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Preventing and Treating Communicable Conditions

Boatmon and Cupid v. Secretary of Health and Human Services


Boatmon and Cupid v. Secretary of Health and Human Services (U.S. Court of Appeals for the Federal Circuit, Nov. 7, 2019): The U.S. Court of Appeals for the Federal Circuit affirmed a lower court decision finding that the parents of a child who died from Sudden Infant Death Syndrome (SIDS) failed to prove that vaccinations caused the child’s death. The infant, J.B., died of SIDS 2 days after receiving typical childhood vaccines. The National Vaccine Injury Act allows recovery for certain injuries established as causally related to vaccines. SIDS is not listed on the act’s Injury Table. Recovery under the act is only allowed for other injuries if one proves a vaccine caused the injury. After trial, the Special Master found that the vaccines caused J.B.’s death from SIDS. The U.S. Court of Federal Claims reversed that decision. On appeal, the Federal Circuit upheld the reversal. The U.S. Department of Health and Human Services’ experts testified that there is no evidence linking vaccines to SIDS in general and no evidence linking vaccination to J.B.’s death. Although the plaintiff’s expert testified that there was a causal link, the court found that the testimony was unsupported by “reputable medical or scientific explanation.” Read the decision here.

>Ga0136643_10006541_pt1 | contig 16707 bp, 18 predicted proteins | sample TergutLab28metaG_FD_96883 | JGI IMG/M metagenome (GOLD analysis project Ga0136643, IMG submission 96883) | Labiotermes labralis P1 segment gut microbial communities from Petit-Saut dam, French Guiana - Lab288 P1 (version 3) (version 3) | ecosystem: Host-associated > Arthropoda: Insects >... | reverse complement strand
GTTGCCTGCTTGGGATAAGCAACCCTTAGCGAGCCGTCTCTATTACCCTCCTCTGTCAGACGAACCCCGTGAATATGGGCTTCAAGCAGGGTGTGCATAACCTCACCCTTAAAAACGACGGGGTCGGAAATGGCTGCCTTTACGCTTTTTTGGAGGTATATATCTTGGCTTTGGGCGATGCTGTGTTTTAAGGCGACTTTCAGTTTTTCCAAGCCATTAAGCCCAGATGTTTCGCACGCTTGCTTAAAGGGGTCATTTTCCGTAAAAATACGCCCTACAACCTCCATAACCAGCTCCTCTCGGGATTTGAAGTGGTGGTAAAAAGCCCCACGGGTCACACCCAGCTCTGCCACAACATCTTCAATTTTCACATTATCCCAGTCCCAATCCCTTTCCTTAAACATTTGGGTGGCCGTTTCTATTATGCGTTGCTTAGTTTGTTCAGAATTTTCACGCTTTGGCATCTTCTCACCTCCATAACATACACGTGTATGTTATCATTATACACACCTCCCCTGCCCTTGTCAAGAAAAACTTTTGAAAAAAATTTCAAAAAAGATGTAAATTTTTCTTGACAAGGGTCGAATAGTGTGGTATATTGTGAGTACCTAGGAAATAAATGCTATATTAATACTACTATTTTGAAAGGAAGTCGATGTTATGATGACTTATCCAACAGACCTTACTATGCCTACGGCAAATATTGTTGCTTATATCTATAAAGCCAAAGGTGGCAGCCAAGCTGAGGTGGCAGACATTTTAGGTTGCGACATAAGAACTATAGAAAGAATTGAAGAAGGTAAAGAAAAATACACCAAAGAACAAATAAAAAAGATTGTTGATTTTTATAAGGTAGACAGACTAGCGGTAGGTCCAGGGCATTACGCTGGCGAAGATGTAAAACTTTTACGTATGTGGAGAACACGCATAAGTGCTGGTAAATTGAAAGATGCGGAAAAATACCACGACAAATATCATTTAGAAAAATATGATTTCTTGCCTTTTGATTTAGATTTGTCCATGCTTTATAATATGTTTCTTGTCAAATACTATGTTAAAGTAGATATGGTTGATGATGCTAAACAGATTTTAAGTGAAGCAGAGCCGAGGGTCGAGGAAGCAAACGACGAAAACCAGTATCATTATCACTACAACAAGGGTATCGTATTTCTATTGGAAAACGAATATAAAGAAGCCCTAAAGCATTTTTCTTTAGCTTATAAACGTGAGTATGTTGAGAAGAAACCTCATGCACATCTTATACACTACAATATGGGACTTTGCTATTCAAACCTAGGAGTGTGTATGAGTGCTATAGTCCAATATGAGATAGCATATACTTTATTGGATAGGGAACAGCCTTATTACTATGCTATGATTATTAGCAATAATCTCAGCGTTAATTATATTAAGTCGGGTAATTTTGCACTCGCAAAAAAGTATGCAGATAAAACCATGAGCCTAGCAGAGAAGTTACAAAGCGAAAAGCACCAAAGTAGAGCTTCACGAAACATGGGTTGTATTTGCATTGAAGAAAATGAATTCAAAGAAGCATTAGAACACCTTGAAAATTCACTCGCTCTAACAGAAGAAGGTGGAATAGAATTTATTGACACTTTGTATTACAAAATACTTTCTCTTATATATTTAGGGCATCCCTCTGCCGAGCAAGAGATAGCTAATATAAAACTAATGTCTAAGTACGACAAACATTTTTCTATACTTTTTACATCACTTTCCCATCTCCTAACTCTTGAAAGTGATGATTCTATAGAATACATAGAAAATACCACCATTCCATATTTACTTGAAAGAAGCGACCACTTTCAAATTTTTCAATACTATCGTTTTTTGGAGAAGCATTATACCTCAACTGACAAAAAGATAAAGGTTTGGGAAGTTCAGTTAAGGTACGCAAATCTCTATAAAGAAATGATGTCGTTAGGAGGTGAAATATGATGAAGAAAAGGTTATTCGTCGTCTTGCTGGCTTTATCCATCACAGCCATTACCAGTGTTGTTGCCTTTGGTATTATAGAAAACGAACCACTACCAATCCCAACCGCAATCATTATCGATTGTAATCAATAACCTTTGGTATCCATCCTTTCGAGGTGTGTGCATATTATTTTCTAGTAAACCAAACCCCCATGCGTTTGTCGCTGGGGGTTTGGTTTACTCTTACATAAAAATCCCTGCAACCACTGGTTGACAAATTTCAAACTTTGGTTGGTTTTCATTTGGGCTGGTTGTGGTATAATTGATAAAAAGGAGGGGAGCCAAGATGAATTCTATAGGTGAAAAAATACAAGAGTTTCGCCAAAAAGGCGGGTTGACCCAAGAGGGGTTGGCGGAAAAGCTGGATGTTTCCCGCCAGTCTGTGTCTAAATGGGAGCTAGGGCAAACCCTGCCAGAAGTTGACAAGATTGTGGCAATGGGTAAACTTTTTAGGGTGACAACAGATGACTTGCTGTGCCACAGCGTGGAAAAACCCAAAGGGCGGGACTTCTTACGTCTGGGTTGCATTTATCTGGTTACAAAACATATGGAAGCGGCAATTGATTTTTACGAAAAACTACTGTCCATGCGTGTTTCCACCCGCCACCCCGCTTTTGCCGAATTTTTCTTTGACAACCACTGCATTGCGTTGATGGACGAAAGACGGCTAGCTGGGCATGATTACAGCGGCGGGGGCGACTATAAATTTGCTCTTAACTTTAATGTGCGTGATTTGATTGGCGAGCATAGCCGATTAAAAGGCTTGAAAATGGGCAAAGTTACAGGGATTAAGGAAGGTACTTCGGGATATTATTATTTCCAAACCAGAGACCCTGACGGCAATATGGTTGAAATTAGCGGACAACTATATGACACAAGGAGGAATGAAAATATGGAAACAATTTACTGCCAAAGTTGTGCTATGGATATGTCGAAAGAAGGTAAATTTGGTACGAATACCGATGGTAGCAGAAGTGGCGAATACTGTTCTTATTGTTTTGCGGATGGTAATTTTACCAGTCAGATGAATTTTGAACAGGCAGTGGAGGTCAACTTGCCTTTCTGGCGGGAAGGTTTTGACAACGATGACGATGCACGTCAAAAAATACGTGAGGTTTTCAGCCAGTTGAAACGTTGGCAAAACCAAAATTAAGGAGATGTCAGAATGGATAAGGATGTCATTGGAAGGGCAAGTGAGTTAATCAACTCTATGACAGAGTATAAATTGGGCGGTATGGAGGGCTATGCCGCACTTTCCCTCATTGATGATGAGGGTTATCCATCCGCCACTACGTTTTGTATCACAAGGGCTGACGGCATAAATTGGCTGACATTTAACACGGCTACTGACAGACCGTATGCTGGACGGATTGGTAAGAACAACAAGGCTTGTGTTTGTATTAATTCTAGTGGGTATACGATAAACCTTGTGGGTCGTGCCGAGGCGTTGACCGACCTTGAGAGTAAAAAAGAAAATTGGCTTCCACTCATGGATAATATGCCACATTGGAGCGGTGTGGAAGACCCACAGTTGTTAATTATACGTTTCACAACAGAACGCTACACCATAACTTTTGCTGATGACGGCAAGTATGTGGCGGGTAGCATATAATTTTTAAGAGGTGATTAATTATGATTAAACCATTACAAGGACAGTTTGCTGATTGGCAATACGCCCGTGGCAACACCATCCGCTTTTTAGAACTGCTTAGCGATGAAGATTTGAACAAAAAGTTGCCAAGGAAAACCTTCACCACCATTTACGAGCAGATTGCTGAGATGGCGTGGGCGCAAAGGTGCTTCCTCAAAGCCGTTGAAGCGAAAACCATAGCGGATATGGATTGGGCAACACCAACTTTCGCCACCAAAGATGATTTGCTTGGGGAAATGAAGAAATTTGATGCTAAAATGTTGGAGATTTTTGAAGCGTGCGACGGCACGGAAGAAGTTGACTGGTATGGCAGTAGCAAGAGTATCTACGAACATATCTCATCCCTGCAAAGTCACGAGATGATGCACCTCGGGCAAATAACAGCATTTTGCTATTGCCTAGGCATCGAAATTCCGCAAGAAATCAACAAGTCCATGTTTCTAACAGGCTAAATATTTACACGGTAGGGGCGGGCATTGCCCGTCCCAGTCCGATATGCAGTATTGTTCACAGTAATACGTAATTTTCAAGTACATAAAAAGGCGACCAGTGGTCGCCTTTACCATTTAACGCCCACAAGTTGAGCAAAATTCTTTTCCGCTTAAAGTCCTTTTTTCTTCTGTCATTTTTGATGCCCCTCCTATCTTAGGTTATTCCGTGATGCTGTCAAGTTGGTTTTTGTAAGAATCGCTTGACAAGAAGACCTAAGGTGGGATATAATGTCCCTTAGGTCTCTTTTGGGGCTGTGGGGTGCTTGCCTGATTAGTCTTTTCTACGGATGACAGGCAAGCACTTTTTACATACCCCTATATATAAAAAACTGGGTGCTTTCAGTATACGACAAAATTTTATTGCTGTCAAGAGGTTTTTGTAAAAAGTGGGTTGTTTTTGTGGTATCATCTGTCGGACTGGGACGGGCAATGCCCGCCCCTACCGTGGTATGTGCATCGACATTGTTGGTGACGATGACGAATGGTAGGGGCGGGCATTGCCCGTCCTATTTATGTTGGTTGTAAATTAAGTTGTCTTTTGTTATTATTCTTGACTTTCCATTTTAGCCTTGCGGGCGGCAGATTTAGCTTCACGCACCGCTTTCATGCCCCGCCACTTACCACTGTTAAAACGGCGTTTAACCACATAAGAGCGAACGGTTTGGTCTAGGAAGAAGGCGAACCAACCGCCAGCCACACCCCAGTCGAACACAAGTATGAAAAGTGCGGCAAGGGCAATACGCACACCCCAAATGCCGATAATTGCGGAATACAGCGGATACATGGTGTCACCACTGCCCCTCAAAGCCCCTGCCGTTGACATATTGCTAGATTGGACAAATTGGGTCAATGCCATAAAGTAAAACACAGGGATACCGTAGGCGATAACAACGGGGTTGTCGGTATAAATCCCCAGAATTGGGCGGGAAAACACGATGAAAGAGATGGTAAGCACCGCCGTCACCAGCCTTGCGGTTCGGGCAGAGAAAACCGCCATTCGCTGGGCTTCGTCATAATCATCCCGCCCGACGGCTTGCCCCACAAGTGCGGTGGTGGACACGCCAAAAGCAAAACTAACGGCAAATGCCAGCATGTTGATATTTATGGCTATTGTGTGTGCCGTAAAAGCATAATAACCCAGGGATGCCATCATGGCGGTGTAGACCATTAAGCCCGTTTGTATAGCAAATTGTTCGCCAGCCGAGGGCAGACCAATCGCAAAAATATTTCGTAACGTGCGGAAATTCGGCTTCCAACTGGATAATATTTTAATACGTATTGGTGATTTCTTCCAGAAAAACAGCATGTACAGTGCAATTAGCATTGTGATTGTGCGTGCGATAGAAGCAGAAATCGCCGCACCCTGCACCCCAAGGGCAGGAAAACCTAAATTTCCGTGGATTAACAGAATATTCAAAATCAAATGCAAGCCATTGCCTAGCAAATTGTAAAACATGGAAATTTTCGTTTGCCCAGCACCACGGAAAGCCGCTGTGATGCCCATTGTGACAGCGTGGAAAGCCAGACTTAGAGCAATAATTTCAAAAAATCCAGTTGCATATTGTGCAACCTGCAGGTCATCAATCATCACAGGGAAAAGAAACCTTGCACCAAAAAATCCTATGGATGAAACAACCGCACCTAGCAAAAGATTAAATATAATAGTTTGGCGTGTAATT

View all cases in the Judicial Trends in Public Health – December 13, 2019.

View all cases under “Preventing and Treating Communicable Conditions.”